On Approximation Guarantees for Greedy Low Rank Optimization

03/08/2017 ∙ by Rajiv Khanna, et al. ∙ The University of Texas at Austin Yale University 0

We provide new approximation guarantees for greedy low rank matrix estimation under standard assumptions of restricted strong convexity and smoothness. Our novel analysis also uncovers previously unknown connections between the low rank estimation and combinatorial optimization, so much so that our bounds are reminiscent of corresponding approximation bounds in submodular maximization. Additionally, we also provide statistical recovery guarantees. Finally, we present empirical comparison of greedy estimation with established baselines on two important real-world problems.



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1 Introduction

Low rank matrix estimation stands as a major tool in modern dimensionality reduction and unsupervised learning. The singular value decomposition can be used when the optimization objective is rotationally invariant to the parameters. However, if we wish to optimize over more complex objectives we must choose to either optimize over the non-convex space (which have seen recent theoretical success) 

[1, 2, 3, 4, 5] or rely on convex relaxations to the non-convex optimization [6, 7, 8].

More concretely, in the low-rank matrix optimization problem we wish to solve


and rather than perform the computationally intractable optimization above researchers have studied convex relaxations of the form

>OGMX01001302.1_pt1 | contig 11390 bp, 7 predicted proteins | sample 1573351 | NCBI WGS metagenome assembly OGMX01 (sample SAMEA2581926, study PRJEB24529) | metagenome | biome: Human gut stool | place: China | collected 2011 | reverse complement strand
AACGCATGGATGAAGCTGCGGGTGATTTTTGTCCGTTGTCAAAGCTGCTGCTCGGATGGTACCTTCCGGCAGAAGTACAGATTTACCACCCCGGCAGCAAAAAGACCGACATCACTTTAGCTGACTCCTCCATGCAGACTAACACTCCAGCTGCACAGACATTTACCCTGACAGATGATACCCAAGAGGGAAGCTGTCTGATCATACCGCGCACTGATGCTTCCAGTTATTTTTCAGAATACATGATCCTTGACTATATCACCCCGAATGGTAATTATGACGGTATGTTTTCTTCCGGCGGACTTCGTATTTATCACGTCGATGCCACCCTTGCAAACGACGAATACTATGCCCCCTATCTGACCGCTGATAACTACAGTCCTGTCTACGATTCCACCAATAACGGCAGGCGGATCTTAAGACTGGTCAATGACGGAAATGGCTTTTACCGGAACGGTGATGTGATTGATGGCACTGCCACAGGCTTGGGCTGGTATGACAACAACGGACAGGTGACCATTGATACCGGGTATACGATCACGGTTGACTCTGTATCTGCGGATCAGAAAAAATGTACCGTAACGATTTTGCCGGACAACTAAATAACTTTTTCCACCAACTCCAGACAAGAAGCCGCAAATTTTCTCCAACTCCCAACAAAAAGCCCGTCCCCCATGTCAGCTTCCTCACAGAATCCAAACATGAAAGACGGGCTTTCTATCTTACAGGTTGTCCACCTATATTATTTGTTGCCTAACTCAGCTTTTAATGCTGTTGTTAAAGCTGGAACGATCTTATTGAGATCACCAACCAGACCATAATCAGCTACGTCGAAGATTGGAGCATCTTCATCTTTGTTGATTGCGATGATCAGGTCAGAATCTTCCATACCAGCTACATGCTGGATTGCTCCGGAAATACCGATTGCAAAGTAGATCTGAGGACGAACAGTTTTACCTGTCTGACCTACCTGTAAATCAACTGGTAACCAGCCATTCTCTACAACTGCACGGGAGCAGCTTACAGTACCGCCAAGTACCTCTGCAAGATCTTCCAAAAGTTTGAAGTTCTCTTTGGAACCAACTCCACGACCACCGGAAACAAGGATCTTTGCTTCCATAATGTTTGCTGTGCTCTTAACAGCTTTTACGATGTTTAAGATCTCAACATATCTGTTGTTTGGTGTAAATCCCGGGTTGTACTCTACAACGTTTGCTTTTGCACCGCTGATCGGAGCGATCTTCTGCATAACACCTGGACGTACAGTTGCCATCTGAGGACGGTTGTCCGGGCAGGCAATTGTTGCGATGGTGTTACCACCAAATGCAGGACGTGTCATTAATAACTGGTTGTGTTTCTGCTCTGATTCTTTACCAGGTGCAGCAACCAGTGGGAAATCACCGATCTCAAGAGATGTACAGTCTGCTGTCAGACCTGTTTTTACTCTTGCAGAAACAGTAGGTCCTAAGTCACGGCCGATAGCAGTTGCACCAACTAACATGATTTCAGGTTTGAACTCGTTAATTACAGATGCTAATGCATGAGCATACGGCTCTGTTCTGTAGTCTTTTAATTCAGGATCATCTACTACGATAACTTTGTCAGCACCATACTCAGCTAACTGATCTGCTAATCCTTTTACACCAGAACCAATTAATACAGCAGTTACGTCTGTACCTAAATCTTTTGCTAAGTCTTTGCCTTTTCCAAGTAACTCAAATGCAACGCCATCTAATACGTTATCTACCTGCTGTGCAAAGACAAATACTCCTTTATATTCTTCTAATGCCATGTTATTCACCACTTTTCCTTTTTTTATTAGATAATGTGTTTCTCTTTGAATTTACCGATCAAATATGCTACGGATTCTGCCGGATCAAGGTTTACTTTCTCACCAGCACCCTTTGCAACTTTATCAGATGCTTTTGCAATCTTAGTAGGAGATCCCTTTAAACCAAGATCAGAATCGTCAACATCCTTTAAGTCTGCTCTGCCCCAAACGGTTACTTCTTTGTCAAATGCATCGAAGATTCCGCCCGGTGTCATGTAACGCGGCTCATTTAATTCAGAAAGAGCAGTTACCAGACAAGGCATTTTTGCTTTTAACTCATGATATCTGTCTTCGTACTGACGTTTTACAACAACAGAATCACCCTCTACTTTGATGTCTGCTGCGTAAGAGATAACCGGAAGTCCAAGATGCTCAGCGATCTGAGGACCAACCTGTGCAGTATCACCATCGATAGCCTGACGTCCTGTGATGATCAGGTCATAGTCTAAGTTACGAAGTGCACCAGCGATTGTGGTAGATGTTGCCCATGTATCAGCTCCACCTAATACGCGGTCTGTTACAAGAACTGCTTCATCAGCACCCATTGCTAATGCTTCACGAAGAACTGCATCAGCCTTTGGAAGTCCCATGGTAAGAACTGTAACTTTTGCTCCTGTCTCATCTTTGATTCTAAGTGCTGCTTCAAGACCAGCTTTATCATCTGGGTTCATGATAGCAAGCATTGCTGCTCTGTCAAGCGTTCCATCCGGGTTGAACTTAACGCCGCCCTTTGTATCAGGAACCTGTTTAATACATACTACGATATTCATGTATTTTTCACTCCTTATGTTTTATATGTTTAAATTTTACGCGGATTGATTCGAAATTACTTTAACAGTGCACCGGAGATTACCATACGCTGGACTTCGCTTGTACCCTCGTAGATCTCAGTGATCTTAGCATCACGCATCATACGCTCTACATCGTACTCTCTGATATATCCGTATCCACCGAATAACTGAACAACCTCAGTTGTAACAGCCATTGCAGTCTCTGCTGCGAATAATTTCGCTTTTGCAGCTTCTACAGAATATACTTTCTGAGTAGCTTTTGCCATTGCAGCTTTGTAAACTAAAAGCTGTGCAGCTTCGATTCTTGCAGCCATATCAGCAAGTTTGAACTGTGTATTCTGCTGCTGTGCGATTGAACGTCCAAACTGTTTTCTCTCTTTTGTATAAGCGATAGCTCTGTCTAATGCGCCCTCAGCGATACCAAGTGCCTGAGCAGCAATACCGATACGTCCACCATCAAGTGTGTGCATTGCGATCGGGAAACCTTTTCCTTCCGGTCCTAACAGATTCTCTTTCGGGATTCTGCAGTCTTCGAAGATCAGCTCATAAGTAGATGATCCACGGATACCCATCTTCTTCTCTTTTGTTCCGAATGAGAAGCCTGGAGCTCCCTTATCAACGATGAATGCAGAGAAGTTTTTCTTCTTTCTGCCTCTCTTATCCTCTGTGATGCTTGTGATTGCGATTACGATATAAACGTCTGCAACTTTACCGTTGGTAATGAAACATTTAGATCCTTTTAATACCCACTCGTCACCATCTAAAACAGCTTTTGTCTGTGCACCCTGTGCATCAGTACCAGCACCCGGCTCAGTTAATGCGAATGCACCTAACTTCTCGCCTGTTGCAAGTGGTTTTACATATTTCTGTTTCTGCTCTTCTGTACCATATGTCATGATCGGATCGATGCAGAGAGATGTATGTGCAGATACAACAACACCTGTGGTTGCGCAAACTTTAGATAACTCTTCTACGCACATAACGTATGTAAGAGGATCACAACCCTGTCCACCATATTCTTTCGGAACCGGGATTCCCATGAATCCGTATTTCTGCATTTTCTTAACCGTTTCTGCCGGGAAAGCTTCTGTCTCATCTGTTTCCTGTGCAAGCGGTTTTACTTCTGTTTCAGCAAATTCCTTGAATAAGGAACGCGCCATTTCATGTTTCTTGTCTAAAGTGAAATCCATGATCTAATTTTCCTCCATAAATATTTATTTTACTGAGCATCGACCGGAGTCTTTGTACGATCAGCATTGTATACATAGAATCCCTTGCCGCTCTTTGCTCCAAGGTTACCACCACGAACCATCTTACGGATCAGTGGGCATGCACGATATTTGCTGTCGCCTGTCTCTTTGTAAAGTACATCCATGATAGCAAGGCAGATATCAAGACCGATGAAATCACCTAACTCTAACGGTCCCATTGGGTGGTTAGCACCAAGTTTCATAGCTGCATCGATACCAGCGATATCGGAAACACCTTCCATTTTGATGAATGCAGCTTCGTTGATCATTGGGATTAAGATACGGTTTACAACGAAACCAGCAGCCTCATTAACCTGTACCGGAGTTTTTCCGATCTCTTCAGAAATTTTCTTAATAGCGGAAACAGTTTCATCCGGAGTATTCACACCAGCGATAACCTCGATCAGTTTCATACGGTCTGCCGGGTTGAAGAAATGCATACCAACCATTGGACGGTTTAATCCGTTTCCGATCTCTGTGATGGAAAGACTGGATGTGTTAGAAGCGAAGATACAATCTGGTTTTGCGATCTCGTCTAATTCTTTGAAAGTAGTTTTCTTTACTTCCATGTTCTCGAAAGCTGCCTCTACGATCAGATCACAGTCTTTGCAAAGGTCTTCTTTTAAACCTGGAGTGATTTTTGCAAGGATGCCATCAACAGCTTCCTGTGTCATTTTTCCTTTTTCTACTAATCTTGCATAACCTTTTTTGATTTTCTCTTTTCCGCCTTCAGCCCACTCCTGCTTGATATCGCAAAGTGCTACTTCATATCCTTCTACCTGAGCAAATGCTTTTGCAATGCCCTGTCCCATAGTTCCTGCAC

Unfortunately, the above optimization can be computationally taxing. General purpose solvers for the above optimization problem that rely on semidefinite programming require computation, which is prohibitive. Gradient descent techniques require computational cost for an epsilon accurate solution. This improvement is sizeable in comparison to SDP solvers. Unfortunately, it is still prohibitive for large scale matrix estimation.

To alleviate some of the computational issues an alternate vein of research has focused on directly optimizing the non-convex problem in (1). To that end, authors have studied the convergence properties of

Solving the problem above automatically forces the solution to be low rank and recent results have shown promising behavior. An alternative approach is to optimize via rank one updates to the current estimate [9, 10]. This approach has also been studied in more general contexts such as boosting [11], coordinate descent [12, 13], and incremental atomic norm optimization [14, 15, 16, 17].